Horror mystery about the residents of a Louisiana castle who are being murdered by a masked killer. When the family arrives for the reading of Marion's will, his wife is strapped to the ... See full summary »
Horror mystery about the residents of a Louisiana castle who are being murdered by a masked killer. When the family arrives for the reading of Marion's will, his wife is strapped to the face of a cliff and drowned by the tide. More murders follow, and as Inspector Bore (Vicente Roca) investigates, he discovers some dark secrets in the family's past. Written by
This is a rare example of a period giallo, and an interesting one; not tremendously suspenseful and quite predictable in the long run, but certainly enjoyable along the way (with welcome touches of humor from time to time). It was supposedly adapted from John Willard's "The Cat And The Canary", erroneously attributed to Edgar Allan Poe on the credit titles (though this was probably done strictly for commercial purposes!).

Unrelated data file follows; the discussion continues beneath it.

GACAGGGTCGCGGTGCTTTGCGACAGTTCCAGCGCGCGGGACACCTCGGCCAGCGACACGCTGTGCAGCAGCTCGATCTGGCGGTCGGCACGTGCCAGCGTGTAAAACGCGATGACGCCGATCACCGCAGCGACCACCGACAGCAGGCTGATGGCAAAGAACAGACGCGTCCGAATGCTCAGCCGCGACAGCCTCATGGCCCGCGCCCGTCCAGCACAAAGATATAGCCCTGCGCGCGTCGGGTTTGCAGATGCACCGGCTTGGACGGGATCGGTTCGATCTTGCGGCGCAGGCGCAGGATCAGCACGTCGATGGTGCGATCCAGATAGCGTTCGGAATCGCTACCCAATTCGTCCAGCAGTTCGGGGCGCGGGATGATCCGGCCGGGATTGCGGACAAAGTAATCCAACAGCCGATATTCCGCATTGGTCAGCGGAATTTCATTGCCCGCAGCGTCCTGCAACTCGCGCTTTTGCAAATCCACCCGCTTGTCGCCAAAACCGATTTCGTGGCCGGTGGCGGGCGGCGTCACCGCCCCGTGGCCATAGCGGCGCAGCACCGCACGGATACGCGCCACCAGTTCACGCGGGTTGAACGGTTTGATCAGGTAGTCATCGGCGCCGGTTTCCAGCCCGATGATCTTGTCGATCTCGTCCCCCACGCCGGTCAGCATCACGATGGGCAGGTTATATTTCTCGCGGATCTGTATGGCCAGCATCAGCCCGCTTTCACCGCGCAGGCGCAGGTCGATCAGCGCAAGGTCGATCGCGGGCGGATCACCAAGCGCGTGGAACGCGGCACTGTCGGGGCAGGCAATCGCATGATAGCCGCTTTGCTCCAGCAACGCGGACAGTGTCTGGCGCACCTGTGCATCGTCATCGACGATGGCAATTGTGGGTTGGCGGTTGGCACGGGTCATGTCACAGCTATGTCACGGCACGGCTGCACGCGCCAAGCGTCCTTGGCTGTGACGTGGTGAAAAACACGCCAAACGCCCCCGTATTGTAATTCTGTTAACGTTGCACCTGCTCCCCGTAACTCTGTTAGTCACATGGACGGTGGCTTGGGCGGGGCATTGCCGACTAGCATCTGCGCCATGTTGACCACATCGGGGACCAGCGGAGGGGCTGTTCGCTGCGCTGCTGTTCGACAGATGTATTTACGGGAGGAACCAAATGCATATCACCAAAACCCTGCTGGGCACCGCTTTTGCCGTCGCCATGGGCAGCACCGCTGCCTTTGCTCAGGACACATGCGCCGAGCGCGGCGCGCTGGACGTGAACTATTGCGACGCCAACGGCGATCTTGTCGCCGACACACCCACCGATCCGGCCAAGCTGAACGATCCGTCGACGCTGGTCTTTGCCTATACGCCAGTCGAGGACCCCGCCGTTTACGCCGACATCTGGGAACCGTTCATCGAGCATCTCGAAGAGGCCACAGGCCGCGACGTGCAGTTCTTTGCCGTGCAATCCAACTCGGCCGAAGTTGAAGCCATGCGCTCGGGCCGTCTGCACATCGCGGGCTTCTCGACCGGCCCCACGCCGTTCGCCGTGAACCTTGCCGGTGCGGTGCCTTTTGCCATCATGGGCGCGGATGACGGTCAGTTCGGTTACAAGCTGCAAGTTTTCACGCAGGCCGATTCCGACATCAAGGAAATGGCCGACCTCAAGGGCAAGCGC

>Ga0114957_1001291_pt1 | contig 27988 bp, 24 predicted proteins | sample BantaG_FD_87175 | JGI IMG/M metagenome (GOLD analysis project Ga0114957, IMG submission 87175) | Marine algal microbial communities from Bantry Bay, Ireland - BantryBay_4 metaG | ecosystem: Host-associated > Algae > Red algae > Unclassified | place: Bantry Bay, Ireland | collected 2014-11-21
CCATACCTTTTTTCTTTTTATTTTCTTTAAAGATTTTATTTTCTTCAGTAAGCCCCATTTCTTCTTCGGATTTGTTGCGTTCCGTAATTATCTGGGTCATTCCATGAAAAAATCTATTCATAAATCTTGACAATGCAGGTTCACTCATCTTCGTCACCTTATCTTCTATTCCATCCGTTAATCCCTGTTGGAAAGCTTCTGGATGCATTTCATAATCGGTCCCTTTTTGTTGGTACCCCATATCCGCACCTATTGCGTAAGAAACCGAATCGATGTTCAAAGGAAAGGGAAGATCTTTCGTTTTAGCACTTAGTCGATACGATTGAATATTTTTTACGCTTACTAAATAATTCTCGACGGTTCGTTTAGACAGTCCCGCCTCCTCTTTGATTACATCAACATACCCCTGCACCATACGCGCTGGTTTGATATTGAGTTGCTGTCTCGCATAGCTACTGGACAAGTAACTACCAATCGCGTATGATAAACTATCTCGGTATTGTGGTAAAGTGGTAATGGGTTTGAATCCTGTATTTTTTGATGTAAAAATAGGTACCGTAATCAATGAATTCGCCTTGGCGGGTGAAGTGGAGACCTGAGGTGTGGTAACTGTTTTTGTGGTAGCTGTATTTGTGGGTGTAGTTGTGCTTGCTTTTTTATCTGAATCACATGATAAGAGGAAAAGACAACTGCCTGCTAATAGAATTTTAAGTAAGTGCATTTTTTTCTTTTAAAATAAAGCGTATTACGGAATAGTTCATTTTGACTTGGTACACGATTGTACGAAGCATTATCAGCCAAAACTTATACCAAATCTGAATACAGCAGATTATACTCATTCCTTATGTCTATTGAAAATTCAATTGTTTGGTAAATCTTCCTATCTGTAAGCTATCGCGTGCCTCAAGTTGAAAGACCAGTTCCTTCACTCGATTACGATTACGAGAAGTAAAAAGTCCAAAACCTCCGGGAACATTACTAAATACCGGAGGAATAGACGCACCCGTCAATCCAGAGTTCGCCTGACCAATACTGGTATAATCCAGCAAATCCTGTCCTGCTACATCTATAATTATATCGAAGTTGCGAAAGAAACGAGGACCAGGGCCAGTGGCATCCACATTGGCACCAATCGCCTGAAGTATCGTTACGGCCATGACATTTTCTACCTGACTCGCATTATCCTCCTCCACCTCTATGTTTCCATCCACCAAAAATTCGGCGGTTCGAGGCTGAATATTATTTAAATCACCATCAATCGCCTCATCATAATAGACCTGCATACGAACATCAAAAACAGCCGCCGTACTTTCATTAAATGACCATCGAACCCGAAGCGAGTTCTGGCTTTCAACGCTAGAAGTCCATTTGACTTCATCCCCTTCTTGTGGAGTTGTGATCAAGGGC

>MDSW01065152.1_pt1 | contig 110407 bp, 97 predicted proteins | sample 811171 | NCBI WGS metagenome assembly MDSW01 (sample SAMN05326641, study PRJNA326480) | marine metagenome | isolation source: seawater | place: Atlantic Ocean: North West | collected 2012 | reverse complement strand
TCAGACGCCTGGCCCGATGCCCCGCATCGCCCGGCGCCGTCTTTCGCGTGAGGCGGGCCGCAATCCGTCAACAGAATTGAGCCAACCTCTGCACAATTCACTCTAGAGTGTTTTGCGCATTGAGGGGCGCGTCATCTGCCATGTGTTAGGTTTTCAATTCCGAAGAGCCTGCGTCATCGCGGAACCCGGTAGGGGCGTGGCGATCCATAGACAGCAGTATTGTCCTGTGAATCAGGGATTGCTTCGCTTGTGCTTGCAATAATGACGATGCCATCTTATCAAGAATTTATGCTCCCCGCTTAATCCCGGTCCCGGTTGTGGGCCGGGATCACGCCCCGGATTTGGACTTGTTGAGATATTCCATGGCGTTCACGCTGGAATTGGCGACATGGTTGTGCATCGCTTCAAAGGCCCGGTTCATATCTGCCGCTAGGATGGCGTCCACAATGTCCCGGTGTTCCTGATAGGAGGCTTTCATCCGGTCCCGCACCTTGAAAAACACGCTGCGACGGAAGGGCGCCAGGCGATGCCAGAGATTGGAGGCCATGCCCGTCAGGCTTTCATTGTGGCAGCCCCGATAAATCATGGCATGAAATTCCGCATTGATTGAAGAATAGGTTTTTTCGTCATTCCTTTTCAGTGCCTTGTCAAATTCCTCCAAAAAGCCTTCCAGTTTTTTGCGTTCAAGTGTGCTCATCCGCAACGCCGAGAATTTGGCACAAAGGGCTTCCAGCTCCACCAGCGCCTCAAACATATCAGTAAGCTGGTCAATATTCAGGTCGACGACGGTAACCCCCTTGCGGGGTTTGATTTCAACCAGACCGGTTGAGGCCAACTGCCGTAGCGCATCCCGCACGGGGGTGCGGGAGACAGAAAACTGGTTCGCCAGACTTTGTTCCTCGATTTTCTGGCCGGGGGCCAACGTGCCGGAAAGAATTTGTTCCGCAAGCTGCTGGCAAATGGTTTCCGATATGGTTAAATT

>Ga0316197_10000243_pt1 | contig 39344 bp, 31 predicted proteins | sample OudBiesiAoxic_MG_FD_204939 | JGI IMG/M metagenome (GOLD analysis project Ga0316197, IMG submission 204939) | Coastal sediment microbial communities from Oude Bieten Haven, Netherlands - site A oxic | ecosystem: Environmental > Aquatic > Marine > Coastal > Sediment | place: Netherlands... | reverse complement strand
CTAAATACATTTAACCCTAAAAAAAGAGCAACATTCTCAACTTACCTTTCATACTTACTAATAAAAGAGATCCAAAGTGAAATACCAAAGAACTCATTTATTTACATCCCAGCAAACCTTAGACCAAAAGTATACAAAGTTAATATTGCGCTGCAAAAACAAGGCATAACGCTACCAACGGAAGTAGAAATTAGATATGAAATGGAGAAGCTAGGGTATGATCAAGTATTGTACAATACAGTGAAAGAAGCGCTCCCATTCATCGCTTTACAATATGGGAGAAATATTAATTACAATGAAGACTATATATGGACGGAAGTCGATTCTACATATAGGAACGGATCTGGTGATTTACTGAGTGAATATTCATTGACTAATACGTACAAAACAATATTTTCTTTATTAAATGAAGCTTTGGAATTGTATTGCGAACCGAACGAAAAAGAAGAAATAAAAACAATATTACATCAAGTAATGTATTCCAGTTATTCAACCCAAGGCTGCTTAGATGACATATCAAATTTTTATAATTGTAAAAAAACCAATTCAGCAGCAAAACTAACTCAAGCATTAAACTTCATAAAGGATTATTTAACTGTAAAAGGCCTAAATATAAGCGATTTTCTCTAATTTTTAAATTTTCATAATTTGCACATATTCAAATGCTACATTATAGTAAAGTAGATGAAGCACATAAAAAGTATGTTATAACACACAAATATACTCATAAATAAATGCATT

The pace is somewhat lethargic but the atmosphere is well enough caught, accentuated by a slightly unnerving score, frenzied cross-cutting and some weird images (the assassin's 'costume' itself and the first claustrophobic murder). The casting is effective, though I wasn't familiar with too many of the actors: from Lina Romay and Antonio Mayans as the young couple to the various conniving members of the family (including William Berger) and various other interlopers (like the Police Chief who always forgets to pick up his sombrero when he leaves, and Franco himself as a drunken 'lawyer'). This is my first Lina Romay film: frankly she seems so young it's hard to believe she would soon be appearing in films that would border on the hardcore (this film's only perverse erotic charge is delivered by the scene where the sleeping Romay, nude of course, is beaten up by her tipsy and jealous step-mother with a belt)!
The concept of a series of murder methods lifted from a passage in the Apocalypse is an interesting one, though the death-by-fire itself is pretty unconvincingly staged. All things considered, a minor Franco but one I wouldn't mind revisiting in future.
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